The Central Bureau of Investigation on Thursday arrested a female senior civil judge of Tis Hazari courts while allegedly receiving a bribe from an advocate who was appointed by her as local commissioner in a case adjudicated by her and recovered Rs 94 lakhs cash from her residence during searches.

The agency also arrested judge's husband and the advocate for working in tandem in receiving the bribery for the judge.

CBI spokesperson RK Gaur said that Senior Civil Judge Rachna Tiwari Lakhanpal, posted at Tiz Hazari Courts, was arrested on Wednesday night while accepting bribe of Rs 4 lakh from the advocate - Vishal Mehan at her residence in Gulabi Bagh. Mehan and Judge's husband Alok Lakhanpal were also arrested.

During searches by CBI, which was working on a complaint filed by a private person whose case was being heard in Tiz Hazari courts, officers recovered cash Rs 94 lakhs from judge's residence alongwith two locker keys and other material.

"A case was registered under section 7 and 8 of Prevention of Corruption Act (which deals with the offence related to gratification) against Mehan on a complaint alleging that in a matter being heard by a senior civil judge (West), Tis Hazari Courts, Delhi, she had appointed him as local commissioner for conducting an inspection of the disputed property and submitting his report.

The advocate (appointed as local commissioner) allegedly demanded a bribe of Rs 2 lakh for himself as well as Rs 20 lakhs for the said Rachna Tiwari Lakhanpal for deciding the matter in favour of the complainant," Gaur said.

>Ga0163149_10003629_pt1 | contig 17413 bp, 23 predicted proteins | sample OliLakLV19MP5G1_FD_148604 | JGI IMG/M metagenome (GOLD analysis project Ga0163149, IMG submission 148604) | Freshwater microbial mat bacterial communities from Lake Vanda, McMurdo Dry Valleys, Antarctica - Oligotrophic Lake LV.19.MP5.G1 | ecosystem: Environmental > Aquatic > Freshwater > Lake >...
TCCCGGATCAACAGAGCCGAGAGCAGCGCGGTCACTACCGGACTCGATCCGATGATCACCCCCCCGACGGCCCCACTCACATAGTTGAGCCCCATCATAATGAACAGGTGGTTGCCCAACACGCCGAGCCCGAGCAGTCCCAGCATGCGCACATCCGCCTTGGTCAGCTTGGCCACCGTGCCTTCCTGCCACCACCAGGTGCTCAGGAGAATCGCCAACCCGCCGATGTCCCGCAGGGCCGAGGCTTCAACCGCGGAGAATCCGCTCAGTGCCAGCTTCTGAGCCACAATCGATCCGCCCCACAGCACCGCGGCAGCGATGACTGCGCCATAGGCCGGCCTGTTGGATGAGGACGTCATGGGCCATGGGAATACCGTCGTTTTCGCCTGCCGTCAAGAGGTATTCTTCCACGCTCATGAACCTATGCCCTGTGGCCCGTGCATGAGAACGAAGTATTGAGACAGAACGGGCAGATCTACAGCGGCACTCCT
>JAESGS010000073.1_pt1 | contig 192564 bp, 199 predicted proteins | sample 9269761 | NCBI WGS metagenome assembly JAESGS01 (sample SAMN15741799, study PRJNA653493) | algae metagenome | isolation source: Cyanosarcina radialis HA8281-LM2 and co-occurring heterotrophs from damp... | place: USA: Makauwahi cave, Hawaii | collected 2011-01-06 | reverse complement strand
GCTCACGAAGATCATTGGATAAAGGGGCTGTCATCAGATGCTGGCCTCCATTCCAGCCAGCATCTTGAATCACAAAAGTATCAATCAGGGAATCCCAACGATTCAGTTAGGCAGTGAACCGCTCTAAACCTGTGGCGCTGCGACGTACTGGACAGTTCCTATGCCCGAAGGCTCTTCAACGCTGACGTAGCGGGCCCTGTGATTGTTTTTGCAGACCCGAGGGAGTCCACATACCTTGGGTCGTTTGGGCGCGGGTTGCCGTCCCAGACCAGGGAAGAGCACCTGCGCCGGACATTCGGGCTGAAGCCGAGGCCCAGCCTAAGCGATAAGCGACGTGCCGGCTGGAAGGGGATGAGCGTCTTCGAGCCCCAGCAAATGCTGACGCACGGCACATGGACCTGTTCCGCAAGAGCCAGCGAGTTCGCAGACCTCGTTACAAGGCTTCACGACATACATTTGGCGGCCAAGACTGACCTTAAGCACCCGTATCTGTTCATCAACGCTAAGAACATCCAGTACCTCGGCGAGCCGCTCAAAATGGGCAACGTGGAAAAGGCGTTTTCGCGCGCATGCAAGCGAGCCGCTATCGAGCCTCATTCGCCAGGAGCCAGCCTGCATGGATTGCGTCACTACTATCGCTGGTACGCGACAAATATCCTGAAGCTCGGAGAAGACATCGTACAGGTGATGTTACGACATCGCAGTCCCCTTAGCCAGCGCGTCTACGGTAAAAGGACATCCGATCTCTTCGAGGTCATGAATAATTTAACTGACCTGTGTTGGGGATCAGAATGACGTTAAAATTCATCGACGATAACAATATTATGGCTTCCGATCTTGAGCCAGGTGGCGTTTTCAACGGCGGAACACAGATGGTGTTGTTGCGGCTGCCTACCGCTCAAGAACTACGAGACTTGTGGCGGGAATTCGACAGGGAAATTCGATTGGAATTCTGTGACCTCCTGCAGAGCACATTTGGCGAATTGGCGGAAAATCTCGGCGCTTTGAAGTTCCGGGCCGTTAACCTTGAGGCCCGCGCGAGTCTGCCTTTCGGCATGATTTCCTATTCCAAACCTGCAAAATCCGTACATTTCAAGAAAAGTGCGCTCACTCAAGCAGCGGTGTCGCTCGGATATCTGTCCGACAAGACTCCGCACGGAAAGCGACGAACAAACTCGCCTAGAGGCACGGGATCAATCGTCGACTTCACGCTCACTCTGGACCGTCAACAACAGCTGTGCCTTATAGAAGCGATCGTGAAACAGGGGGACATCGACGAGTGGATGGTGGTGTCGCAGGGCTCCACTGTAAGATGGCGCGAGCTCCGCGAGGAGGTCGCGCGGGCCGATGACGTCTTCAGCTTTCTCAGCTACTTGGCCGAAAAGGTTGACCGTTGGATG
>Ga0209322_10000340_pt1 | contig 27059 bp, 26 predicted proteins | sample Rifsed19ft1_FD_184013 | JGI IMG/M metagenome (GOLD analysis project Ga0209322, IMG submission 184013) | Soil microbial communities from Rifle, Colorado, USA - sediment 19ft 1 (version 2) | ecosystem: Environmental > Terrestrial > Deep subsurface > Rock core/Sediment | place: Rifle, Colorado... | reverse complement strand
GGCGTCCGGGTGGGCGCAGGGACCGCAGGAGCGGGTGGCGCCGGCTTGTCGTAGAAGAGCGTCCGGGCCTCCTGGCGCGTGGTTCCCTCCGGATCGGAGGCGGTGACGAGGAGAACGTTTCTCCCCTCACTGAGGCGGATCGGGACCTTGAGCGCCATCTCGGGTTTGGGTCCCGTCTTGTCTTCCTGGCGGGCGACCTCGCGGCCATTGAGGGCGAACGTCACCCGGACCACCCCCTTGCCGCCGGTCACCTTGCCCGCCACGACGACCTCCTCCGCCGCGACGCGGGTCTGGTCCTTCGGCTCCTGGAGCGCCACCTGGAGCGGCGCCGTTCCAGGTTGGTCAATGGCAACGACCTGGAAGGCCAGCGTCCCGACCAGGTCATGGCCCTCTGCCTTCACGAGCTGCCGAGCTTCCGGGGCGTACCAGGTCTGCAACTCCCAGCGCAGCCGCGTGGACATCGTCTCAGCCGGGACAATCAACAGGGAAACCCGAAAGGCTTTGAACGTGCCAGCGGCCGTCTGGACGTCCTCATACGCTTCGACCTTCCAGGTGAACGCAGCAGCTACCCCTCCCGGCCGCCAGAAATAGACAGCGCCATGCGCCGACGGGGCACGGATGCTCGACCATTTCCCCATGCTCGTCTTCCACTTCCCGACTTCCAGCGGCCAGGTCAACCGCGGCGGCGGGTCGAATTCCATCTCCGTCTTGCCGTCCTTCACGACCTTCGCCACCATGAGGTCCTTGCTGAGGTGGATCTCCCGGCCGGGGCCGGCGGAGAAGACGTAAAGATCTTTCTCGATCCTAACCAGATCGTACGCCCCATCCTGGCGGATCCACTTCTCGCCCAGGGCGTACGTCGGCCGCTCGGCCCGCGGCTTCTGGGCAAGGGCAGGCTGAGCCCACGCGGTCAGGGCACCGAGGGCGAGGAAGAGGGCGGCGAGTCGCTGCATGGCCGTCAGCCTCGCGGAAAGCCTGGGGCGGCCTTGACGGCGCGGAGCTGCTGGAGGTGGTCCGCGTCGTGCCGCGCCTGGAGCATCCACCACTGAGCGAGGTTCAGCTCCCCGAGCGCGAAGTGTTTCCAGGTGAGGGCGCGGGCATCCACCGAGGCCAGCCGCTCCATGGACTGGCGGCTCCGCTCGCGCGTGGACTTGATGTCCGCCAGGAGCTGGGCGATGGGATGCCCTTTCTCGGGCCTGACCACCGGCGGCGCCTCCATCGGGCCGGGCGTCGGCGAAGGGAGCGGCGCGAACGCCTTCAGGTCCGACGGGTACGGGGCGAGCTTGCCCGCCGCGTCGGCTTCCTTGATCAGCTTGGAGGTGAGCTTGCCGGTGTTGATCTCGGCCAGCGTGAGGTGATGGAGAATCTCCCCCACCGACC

The spokesperson said CBI teams laid a trap at the designated place where the bribe was to be allegedly paid by the advocate Vishal Mehan.
As the bribe was being allegedly paid, CBI teams swung into action and nabbed the lawyer while he was "receiving" a bribe of Rs five lakhs from complainant purportedly on behalf of Lakhanpal, Gaur said.

During initial questioning, the advocate told the sleuths that the money was allegedly meant for the judge, Gaur said.
The team then took the accused advocate to the residence of the judge where he allegedly handed over Rs 5 lakhs to Lakhanpal while she gave Rs one lakh to the lawyer as his cut, he said.

"The alleged bribe money of Rs 5 lakhs was recovered by CBI," the spokesperson added.

Tuesday, September 27, 2016

Apex Court Stays Delhi High Court Order That Found MakeMyTrip Official’s Arrest Illegal